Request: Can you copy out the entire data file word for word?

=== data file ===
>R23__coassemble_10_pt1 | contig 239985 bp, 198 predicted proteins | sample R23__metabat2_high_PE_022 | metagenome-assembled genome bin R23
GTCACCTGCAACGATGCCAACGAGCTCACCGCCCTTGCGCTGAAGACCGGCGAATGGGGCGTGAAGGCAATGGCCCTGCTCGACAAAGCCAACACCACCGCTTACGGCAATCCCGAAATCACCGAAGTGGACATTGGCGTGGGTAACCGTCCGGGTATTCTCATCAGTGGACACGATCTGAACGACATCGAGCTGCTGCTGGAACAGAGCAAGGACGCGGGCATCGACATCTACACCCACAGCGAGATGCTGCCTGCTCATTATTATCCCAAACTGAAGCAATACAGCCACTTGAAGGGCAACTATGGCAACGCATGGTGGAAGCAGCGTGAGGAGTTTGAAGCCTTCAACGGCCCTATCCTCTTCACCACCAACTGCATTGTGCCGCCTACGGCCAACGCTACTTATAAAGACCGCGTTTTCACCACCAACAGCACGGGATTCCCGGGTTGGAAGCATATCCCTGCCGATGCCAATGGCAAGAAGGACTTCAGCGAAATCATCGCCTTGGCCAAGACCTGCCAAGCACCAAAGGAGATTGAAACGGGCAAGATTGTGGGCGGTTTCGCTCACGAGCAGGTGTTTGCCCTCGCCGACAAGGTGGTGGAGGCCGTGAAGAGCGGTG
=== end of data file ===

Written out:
>R23__coassemble_10_pt1 | contig 239985 bp, 198 predicted proteins | sample R23__metabat2_high_PE_022 | metagenome-assembled genome bin R23
GTCACCTGCAACGATGCCAACGAGCTCACCGCCCTTGCGCTGAAGACCGGCGAATGGGGCGTGAAGGCAATGGCCCTGCTCGACAAAGCCAACACCACCGCTTACGGCAATCCCGAAATCACCGAAGTGGACATTGGCGTGGGTAACCGTCCGGGTATTCTCATCAGTGGACACGATCTGAACGACATCGAGCTGCTGCTGGAACAGAGCAAGGACGCGGGCATCGACATCTACACCCACAGCGAGATGCTGCCTGCTCATTATTATCCCAAACTGAAGCAATACAGCCACTTGAAGGGCAACTATGGCAACGCATGGTGGAAGCAGCGTGAGGAGTTTGAAGCCTTCAACGGCCCTATCCTCTTCACCACCAACTGCATTGTGCCGCCTACGGCCAACGCTACTTATAAAGACCGCGTTTTCACCACCAACAGCACGGGATTCCCGGGTTGGAAGCATATCCCTGCCGATGCCAATGGCAAGAAGGACTTCAGCGAAATCATCGCCTTGGCCAAGACCTGCCAAGCACCAAAGGAGATTGAAACGGGCAAGATTGTGGGCGGTTTCGCTCACGAGCAGGTGTTTGCCCTCGCCGACAAGGTGGTGGAGGCCGTGAAGAGCGGTG